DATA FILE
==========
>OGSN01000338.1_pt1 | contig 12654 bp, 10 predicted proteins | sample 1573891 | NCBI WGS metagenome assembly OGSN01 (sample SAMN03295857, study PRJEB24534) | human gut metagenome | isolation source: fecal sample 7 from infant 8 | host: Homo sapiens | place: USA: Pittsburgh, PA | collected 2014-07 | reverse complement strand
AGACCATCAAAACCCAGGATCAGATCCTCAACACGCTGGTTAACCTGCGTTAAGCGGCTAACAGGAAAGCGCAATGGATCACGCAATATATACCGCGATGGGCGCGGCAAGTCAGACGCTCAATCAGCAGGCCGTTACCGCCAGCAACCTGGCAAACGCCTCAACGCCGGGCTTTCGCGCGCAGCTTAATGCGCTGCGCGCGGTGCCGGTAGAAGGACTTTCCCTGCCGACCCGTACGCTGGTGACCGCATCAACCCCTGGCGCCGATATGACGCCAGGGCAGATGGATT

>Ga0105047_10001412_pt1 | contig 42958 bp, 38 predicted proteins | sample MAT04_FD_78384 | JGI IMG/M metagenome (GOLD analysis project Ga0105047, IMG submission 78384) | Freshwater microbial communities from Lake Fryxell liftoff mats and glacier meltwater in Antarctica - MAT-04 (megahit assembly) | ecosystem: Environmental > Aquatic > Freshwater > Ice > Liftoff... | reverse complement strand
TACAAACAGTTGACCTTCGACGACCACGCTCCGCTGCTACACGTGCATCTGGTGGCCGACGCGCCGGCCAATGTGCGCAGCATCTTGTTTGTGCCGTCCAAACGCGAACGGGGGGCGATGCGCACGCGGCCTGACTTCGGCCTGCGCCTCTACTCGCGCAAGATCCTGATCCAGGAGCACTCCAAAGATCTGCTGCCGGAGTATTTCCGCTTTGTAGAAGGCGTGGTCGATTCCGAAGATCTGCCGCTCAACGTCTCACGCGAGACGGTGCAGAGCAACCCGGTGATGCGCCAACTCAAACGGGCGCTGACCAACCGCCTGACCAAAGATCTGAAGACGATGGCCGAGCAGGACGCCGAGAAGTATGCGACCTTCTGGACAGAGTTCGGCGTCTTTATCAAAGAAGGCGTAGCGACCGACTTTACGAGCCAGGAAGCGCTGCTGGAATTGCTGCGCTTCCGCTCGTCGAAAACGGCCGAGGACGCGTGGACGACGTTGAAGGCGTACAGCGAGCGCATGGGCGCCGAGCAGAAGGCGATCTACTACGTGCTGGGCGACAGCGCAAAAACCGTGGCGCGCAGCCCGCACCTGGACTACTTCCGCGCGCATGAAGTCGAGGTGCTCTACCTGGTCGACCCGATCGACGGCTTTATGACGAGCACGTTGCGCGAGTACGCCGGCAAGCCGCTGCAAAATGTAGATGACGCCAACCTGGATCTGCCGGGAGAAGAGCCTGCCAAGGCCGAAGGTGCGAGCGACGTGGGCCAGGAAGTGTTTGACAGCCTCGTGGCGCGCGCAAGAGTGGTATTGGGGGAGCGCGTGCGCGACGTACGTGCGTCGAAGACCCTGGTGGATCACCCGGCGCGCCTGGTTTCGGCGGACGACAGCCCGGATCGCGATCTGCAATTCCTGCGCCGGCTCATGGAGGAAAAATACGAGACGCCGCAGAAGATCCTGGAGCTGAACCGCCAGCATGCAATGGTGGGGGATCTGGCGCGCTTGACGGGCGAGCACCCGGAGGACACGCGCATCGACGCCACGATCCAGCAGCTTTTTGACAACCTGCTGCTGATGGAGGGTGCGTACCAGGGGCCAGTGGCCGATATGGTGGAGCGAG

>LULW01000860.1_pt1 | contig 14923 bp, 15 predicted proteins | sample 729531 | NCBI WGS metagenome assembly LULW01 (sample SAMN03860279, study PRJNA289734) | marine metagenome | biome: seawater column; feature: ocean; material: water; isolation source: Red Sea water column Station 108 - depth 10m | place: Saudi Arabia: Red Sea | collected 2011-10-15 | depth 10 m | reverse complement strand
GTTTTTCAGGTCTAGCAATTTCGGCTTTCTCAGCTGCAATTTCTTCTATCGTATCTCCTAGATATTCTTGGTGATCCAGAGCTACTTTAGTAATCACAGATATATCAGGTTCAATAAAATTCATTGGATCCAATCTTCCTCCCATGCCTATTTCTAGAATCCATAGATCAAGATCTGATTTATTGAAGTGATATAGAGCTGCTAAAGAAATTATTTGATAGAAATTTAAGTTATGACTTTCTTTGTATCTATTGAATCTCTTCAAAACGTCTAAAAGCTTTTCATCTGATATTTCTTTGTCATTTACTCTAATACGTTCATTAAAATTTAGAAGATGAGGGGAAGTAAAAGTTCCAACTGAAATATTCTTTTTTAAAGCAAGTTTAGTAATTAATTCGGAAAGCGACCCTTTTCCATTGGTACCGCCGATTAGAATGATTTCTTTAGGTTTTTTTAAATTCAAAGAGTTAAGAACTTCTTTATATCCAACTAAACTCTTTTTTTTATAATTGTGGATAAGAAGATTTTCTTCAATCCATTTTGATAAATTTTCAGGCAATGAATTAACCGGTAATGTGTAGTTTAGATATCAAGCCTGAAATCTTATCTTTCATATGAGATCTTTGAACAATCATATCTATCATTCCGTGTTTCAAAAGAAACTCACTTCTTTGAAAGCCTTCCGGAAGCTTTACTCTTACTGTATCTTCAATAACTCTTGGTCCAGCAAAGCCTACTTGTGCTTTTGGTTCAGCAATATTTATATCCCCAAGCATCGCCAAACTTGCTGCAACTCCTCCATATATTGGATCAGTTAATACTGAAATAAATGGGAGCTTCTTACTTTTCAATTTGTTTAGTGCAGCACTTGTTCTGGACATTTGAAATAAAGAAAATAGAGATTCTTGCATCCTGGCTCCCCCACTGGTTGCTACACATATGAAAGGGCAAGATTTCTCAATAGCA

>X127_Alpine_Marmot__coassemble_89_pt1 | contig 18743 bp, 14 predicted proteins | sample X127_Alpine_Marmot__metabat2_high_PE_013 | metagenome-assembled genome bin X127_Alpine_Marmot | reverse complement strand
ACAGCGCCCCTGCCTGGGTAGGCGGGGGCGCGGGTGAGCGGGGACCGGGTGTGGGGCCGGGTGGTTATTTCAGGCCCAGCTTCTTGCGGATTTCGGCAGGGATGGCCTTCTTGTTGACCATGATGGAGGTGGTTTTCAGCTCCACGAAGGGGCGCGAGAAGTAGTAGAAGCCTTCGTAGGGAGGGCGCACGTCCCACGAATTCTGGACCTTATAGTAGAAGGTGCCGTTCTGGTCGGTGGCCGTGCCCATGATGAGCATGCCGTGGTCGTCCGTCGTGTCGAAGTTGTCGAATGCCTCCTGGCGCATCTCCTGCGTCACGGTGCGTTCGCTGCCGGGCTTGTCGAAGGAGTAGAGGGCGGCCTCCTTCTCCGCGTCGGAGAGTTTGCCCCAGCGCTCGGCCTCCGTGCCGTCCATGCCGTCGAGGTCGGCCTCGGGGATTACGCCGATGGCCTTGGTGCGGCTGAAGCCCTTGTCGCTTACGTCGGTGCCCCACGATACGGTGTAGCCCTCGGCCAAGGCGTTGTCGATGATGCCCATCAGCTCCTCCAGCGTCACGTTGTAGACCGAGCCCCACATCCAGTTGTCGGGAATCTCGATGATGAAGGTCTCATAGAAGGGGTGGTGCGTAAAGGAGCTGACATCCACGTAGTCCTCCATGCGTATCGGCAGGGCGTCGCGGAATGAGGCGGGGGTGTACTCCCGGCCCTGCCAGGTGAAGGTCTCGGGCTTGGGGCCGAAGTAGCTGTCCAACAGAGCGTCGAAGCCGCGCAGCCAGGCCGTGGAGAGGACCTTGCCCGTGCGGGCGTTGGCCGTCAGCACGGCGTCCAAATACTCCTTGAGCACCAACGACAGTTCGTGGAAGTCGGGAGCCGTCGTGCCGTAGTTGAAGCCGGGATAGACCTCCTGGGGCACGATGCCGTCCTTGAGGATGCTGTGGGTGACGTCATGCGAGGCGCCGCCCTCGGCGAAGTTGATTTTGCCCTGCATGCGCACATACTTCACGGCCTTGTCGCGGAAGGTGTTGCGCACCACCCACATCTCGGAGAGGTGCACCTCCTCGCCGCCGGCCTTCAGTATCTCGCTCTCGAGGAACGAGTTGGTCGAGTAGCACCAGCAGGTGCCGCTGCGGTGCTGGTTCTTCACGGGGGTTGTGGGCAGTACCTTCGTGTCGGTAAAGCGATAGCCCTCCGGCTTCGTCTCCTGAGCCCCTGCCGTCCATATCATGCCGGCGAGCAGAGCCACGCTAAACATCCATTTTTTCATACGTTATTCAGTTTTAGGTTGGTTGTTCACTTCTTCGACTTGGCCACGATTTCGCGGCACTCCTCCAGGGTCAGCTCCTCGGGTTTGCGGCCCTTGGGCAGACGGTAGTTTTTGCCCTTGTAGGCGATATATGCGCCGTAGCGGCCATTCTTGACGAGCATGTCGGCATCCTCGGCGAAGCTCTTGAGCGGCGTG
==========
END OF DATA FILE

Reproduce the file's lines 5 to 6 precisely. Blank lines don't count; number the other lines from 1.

>LULW01000860.1_pt1 | contig 14923 bp, 15 predicted proteins | sample 729531 | NCBI WGS metagenome assembly LULW01 (sample SAMN03860279, study PRJNA289734) | marine metagenome | biome: seawater column; feature: ocean; material: water; isolation source: Red Sea water column Station 108 - depth 10m | place: Saudi Arabia: Red Sea | collected 2011-10-15 | depth 10 m | reverse complement strand
GTTTTTCAGGTCTAGCAATTTCGGCTTTCTCAGCTGCAATTTCTTCTATCGTATCTCCTAGATATTCTTGGTGATCCAGAGCTACTTTAGTAATCACAGATATATCAGGTTCAATAAAATTCATTGGATCCAATCTTCCTCCCATGCCTATTTCTAGAATCCATAGATCAAGATCTGATTTATTGAAGTGATATAGAGCTGCTAAAGAAATTATTTGATAGAAATTTAAGTTATGACTTTCTTTGTATCTATTGAATCTCTTCAAAACGTCTAAAAGCTTTTCATCTGATATTTCTTTGTCATTTACTCTAATACGTTCATTAAAATTTAGAAGATGAGGGGAAGTAAAAGTTCCAACTGAAATATTCTTTTTTAAAGCAAGTTTAGTAATTAATTCGGAAAGCGACCCTTTTCCATTGGTACCGCCGATTAGAATGATTTCTTTAGGTTTTTTTAAATTCAAAGAGTTAAGAACTTCTTTATATCCAACTAAACTCTTTTTTTTATAATTGTGGATAAGAAGATTTTCTTCAATCCATTTTGATAAATTTTCAGGCAATGAATTAACCGGTAATGTGTAGTTTAGATATCAAGCCTGAAATCTTATCTTTCATATGAGATCTTTGAACAATCATATCTATCATTCCGTGTTTCAAAAGAAACTCACTTCTTTGAAAGCCTTCCGGAAGCTTTACTCTTACTGTATCTTCAATAACTCTTGGTCCAGCAAAGCCTACTTGTGCTTTTGGTTCAGCAATATTTATATCCCCAAGCATCGCCAAACTTGCTGCAACTCCTCCATATATTGGATCAGTTAATACTGAAATAAATGGGAGCTTCTTACTTTTCAATTTGTTTAGTGCAGCACTTGTTCTGGACATTTGAAATAAAGAAAATAGAGATTCTTGCATCCTGGCTCCCCCACTGGTTGCTACACATATGAAAGGGCAAGATTTCTCAATAGCA